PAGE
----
Saving in Retirement: What you Should Do Now

Saving in Retirement: What you Should Do Now

If you have already retired and realized you don’t have enough money in savings, what should you do? Here are some actionable items that retirees should make now to help build up your savings in retirement.


Financial planning and removing fear from your decision-making process is really, important in retirement. If you realize you don’t have enough money and you have worked the 40 quarters necessary or have worked the 10 years required to receive a benefit from social security. Then making the most educated decision on when to take your social security benefit is one aspect to help you potentially improve your situation.

Social Security, the way they think of it, they think your benefits starts at your FRA (full retirement age) based on your year of birth. All they’re doing is penalizing you down for taking it before your FRA or they’re just simply rewarding you up for delaying it and waiting. The reason why this is important is your social security acts one way from 62 to your full retirement age and then it acts a completely different way from your full retirement age until age 70.

Making sure you know the ins and outs of social security and how it works can improve your financial situation greatly.


Budgeting is the most important thing we all need to do no matter what financial stage we are in life. It is more important when you’re retired because you’re handcuffed with a fixed income. Understanding what’s going out and what’s coming in is a good first step in how to develop savings in retirement. Know your income in retirement then, manage your debt. If there is a shortfall…differentiate the expenses from discretionary and non-discretionary spending. This is the time to cut down on lifestyle spending until you have enough savings that will cover 3-6 months of your expenses. 


Being retired doesn’t mean you have to stop making money. Sure, you can pick up a hobby that pays or a part-time job. What we are really talking about is investing. Investing doesn’t stop when you retire. If you have a nice cushion of emergency cash and then some, consider investing that “lazy money” into strategies that can provide you moderate growth such as fixed income products in the form of online high yield savings accounts to a little more robust strategies like structured notes. The latter can provide you an element of principle protection with a growth component.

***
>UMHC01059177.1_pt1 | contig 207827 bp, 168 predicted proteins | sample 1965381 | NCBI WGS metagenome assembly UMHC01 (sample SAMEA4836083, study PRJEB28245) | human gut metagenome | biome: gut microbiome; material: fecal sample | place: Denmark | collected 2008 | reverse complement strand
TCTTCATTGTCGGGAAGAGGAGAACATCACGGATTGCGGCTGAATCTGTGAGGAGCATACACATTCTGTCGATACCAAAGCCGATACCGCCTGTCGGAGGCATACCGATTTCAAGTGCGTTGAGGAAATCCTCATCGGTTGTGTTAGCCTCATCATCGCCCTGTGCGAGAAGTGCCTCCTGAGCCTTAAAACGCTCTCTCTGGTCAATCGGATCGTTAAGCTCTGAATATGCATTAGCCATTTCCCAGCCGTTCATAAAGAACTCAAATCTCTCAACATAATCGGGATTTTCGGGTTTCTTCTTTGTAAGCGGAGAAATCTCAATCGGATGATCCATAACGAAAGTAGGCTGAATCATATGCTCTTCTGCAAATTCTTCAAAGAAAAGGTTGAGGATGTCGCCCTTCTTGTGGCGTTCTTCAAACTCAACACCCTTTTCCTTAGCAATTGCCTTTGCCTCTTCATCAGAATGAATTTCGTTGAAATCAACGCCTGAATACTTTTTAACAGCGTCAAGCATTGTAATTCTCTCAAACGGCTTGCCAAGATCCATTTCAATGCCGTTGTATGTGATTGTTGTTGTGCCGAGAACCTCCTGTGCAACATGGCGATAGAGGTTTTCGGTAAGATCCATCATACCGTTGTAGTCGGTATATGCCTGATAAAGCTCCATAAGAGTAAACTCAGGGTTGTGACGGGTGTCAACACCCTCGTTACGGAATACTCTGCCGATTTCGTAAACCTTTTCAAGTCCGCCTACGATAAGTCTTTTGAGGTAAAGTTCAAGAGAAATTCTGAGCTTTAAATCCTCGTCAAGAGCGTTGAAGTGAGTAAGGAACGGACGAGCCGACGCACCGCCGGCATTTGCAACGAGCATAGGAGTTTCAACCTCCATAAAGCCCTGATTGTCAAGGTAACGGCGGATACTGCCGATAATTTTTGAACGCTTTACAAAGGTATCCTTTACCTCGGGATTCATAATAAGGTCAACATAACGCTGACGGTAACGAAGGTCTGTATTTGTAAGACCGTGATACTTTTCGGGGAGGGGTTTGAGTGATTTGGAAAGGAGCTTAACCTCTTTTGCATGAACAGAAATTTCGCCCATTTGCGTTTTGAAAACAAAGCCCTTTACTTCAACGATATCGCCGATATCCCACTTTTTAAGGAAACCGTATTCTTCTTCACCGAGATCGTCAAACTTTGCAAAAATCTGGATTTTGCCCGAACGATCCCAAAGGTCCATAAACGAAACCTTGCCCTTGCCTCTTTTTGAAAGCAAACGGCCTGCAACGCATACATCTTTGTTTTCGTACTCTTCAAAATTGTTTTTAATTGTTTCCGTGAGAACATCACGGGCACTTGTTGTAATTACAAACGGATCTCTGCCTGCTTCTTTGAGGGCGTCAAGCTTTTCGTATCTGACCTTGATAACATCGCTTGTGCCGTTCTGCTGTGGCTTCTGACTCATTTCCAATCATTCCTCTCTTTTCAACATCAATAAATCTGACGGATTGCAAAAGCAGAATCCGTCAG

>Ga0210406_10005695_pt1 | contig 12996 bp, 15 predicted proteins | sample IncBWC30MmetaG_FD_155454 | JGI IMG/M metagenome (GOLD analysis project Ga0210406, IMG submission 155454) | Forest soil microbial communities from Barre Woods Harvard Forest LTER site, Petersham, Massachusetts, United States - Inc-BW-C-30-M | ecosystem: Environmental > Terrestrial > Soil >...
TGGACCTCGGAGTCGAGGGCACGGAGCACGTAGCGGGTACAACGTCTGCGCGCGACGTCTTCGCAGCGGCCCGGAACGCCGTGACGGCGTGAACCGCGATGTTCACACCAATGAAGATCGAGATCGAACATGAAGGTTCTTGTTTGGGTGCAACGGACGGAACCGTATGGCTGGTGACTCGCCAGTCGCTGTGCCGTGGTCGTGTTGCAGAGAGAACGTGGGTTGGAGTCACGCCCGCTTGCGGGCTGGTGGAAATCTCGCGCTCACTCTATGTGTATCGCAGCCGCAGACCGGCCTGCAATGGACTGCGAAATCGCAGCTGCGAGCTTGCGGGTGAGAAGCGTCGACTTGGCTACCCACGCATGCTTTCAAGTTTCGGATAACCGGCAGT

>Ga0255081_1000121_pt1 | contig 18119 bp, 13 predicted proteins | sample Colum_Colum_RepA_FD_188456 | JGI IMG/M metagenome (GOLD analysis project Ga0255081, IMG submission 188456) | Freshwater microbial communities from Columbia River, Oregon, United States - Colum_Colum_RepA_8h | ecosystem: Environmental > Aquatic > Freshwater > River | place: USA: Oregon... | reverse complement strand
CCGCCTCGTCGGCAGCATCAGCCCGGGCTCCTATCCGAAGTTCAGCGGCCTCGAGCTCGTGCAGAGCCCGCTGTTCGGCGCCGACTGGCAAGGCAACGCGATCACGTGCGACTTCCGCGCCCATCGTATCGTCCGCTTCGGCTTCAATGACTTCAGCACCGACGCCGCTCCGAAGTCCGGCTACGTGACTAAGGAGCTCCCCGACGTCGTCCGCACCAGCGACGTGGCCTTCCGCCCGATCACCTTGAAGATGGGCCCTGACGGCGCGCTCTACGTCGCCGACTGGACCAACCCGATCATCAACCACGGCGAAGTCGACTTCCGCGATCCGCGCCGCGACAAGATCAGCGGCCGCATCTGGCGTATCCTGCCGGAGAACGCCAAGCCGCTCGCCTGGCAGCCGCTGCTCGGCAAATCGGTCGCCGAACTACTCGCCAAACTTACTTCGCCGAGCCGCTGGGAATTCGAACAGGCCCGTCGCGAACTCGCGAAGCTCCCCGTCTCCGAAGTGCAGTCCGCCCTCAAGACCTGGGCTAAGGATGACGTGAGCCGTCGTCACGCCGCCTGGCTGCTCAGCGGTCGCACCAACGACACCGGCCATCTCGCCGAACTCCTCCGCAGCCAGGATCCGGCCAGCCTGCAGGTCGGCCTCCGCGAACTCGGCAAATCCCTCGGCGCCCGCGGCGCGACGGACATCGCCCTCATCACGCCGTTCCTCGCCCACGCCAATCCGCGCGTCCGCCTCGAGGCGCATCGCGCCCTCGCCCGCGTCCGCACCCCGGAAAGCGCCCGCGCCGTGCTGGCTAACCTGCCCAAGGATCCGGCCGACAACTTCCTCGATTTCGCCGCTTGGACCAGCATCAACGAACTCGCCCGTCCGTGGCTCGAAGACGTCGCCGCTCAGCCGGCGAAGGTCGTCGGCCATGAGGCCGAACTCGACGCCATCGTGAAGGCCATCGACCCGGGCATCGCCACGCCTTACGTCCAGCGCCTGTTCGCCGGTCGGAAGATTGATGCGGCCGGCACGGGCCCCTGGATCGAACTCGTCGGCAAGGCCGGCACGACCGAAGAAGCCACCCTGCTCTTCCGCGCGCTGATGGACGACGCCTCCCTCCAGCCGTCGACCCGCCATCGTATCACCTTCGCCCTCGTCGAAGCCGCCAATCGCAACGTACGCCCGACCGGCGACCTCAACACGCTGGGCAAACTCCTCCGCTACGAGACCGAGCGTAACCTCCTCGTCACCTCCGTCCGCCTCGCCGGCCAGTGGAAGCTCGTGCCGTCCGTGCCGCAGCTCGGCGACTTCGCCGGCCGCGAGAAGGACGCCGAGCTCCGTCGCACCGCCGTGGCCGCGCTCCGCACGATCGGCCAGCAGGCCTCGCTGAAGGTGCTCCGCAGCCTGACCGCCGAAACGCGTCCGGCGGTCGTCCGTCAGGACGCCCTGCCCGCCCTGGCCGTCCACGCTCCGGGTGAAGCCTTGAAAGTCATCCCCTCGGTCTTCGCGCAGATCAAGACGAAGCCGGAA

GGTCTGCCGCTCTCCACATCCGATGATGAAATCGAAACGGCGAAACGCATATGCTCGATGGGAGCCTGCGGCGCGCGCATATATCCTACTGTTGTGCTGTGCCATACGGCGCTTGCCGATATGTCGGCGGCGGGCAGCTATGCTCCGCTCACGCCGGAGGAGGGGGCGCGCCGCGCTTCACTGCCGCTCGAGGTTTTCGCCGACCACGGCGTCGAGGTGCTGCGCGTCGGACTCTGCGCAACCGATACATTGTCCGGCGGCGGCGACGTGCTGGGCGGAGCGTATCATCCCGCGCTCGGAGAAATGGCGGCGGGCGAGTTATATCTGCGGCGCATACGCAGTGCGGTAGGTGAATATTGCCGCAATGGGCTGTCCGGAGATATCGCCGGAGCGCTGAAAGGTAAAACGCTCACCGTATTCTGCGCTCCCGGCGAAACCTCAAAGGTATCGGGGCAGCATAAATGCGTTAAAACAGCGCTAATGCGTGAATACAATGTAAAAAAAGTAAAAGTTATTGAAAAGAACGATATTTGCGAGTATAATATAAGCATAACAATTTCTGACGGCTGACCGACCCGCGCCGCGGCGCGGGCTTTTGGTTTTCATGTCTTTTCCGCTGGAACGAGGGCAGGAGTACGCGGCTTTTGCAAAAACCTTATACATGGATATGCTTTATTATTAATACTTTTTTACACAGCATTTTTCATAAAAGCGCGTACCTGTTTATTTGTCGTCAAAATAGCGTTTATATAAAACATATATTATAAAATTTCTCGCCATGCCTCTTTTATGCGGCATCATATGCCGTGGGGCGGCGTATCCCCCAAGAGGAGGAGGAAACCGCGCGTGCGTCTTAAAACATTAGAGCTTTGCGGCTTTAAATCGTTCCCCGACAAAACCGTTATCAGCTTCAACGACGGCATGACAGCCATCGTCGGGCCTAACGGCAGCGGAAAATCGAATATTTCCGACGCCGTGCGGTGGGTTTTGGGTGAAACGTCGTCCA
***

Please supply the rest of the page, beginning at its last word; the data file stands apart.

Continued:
Our final suggestion on how to build savings in retirement is nothing of a monetary gain but more of a wellness gain. Staying healthy in retirement is THE best money saver. According to the Fidelity Retiree Health Care Cost Estimate, an average retired couple age 65 in 2022 may need approximately $315,000 saved (after tax) to cover health care expenses in retirement. Healthcare is one of the largest expenses in retirement. You can save future expenses by staying healthy, exercising, and keeping with a nutritional diet. But don’t just think of the physical, think of the mental as well. Finding your purpose while in retirement is key in your wellbeing and your mental health. According to Transamerica’s 2017 retirement study found that 97 percent of retirees with a strong sense of purpose were generally happy, compared with 76 percent without that sense. So as the old adage states, one apple a day keeps the doctor away…from your fixed income wallet.

Photo by Sven Mieke on Unsplash